Nous apportons une aide vitale d’urgence aux populations touchées par des catastrophes ou des conflits. À plus long terme, nous les aidons à cultiver ou acheter de quoi se nourrir et assurer leur survie et celle de leur famille. A tout moment, nos équipes interviennent sur près de 30 opérations d'urgences à travers le monde.
Five years after the birth of South Sudan, Oxfam warned today that without commitment from all signatories to the country's 2015 peace agreement, the country will falter. According to Oxfam, the transitional government and the international community need to focus on ensuring the provisions of the peace agreement are upheld, particularly commitments to economic reform and ensuring that ordinary citizens can both engage in the political process and have their concerns taken into account.
Zlatko Gegic, Oxfam Country Director in South Sudan said: “South Sudan’s fragile peace must be protected. This country needs investment: in its people, its economy and its future. The transitional government and international community must learn from the past and listen to South Sudan’s citizens at every step in this transitional period.
“But a peaceful South Sudan cannot be built without solid foundations. South Sudan’s economy is in crisis and without economic reform, its people will continue to suffer and the fragile peace process will be jeopardized. This transitional period offers the government of South Sudan an opportunity to change this direction - and the international community must support this critical process.”
Since the start of South Sudan’s conflict in December 2013, tens of thousands of people have died and more than 2.5 million people – one in five South Sudanese – have been forced from their homes. Planting and harvesting have been disrupted, forcing people to increasingly rely on aid and diminishing markets, rather than growing their own food.
Oxfam has a dedicated team working across South Sudan to rebuild livelihoods, provide humanitarian assistance and promote active citizenship. In the lead up to their country’s fifth birthday, South Sudanese across the country told Oxfam what peace means to them: Joyce Sunday from Akobo said, “When we learn to listen to each other, and how to share our space, we will grow. That is what peace means to me, growth from the troubles of the past to the promise for the future.” Justin from Nyal said: “I can’t hope but I know what I want – to go home. I want everyone to be able to go back home, and to farm, harvest and live. I do not want to hear another gunshot.”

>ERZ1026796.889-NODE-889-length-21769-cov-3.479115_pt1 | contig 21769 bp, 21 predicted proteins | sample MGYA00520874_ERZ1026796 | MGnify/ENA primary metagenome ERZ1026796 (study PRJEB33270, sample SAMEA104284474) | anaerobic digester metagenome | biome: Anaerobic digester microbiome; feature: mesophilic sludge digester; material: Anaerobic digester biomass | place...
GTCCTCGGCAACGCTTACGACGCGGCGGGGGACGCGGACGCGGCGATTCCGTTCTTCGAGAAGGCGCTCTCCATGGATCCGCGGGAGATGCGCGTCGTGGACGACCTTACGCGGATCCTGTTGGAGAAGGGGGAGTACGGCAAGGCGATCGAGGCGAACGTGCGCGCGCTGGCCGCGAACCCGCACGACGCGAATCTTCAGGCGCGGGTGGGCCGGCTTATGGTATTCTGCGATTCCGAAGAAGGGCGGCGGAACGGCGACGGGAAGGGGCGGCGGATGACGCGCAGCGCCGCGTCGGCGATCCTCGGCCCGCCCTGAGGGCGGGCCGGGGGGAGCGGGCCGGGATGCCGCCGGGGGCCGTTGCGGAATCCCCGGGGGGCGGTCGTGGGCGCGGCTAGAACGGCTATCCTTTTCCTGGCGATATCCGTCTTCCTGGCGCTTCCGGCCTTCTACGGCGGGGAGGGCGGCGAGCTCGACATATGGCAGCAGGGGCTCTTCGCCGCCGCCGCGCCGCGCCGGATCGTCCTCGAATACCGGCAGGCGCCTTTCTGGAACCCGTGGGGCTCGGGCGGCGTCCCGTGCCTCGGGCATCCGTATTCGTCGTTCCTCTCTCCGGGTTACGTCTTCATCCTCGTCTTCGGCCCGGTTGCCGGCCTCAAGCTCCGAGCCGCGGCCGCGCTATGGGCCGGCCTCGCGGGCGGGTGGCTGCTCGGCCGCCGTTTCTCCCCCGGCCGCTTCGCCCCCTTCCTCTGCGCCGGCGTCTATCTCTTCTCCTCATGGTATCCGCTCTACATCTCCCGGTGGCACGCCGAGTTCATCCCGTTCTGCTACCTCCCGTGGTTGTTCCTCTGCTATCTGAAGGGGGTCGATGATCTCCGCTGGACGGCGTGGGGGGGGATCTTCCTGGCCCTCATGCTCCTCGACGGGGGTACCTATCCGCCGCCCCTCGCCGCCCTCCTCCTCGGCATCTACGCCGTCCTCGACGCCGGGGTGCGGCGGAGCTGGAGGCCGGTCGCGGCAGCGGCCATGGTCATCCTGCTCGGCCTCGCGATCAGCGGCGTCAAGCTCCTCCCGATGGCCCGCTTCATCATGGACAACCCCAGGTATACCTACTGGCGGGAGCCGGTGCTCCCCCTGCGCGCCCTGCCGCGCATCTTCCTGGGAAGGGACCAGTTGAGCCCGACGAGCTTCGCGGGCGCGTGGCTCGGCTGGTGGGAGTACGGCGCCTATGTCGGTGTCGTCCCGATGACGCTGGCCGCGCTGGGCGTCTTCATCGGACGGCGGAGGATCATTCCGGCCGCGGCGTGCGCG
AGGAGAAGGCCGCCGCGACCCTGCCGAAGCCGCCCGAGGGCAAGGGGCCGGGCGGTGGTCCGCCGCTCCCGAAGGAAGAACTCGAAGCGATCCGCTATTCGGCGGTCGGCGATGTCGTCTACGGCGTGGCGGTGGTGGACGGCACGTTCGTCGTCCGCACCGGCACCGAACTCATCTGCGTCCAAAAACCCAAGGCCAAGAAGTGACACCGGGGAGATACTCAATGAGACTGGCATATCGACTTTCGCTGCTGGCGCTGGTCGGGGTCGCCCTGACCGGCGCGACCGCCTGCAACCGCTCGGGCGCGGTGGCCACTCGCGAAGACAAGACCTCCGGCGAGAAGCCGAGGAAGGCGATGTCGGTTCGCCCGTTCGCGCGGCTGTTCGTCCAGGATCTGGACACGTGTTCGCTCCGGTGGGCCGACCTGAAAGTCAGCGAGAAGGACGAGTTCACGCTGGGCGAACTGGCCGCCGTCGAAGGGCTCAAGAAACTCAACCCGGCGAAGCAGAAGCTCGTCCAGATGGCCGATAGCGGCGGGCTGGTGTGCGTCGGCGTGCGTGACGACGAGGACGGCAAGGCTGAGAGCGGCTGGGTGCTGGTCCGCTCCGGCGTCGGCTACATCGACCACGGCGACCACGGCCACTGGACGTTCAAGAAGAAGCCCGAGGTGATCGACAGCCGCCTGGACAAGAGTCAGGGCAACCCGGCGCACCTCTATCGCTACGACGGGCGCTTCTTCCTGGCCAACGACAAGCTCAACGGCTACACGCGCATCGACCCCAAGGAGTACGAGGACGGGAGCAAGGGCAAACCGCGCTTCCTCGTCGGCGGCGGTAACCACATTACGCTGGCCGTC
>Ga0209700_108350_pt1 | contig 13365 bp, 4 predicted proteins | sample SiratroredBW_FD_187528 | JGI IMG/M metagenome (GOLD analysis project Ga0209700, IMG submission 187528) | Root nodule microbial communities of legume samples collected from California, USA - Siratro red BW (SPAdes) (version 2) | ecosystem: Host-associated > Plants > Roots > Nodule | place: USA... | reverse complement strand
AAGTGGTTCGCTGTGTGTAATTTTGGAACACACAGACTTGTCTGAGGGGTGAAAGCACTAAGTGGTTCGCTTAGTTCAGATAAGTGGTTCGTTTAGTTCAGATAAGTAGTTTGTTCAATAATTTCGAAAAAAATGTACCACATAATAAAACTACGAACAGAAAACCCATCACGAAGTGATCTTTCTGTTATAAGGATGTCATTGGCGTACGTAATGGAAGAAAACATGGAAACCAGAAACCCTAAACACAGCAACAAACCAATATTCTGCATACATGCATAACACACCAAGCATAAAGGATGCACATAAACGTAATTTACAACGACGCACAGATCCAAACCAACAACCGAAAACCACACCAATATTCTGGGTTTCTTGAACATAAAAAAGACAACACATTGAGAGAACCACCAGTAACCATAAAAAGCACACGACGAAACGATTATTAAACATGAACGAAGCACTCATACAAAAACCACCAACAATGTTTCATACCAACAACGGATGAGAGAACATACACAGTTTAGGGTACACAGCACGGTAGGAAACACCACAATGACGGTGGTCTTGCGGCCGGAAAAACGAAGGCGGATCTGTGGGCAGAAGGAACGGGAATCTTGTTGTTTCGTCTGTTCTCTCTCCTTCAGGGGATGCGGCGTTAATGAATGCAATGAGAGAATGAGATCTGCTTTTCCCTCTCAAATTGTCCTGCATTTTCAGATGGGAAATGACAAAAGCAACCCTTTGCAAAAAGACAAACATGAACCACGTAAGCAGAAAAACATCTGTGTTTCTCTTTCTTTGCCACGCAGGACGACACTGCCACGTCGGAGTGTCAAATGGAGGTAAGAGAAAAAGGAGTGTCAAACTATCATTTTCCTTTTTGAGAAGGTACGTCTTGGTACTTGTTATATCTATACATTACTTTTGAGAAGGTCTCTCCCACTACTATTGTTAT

Notes aux rédactions
Photographs and supporting material are available.
After a bitter liberation struggle with Sudan lasting more than four decades, the signing of the Comprehensive Peace Agreement in 2005 led to the birth of what is now the Republic of South Sudan on July 9, 2011. On 15 December 2013, a political power struggle between President Salva Kiir and then former Vice President Riek Machar quickly escalated and pushed the country into a civil war with ethnic dimensions. The conflict has left as many as 4.8 million South Sudanese facing severe food insecurity, and subjected thousands to violence.
Despite the signing of the Agreement on the Resolution of the Conflict in the Republic of South Sudan in late August 2015, the situation in the country remains fragile. Violence still continues in many locations, with ceasefire violations recorded by IGAD’s Ceasefire and Transitional Security Arrangements Monitoring Mechanism (CTSAMM) in long-standing conflict zones, areas that have recently fallen into conflict, and areas which had not seen fighting before the agreement was signed.
The IMF projects that the Transitional Government of National Unity’s budget deficit in 2016/2017 could top $1.1 billion. An almost 90 percent drop in the value of the South Sudanese Pound means the majority of working South Sudanese are now poorer than they were nearly a decade ago. Prices of staple foods, both locally produced and imported, continue to rise with June’s inflation rate approaching 300 percent.
Oxfam's team focuses on providing clean water, public health and livelihoods support, and we work with partners on peace building and governance issues. Since the start of the crisis in December 2013, we have supported nearly 860,000 people with humanitarian assistance, and over 350,000 with long term development and support.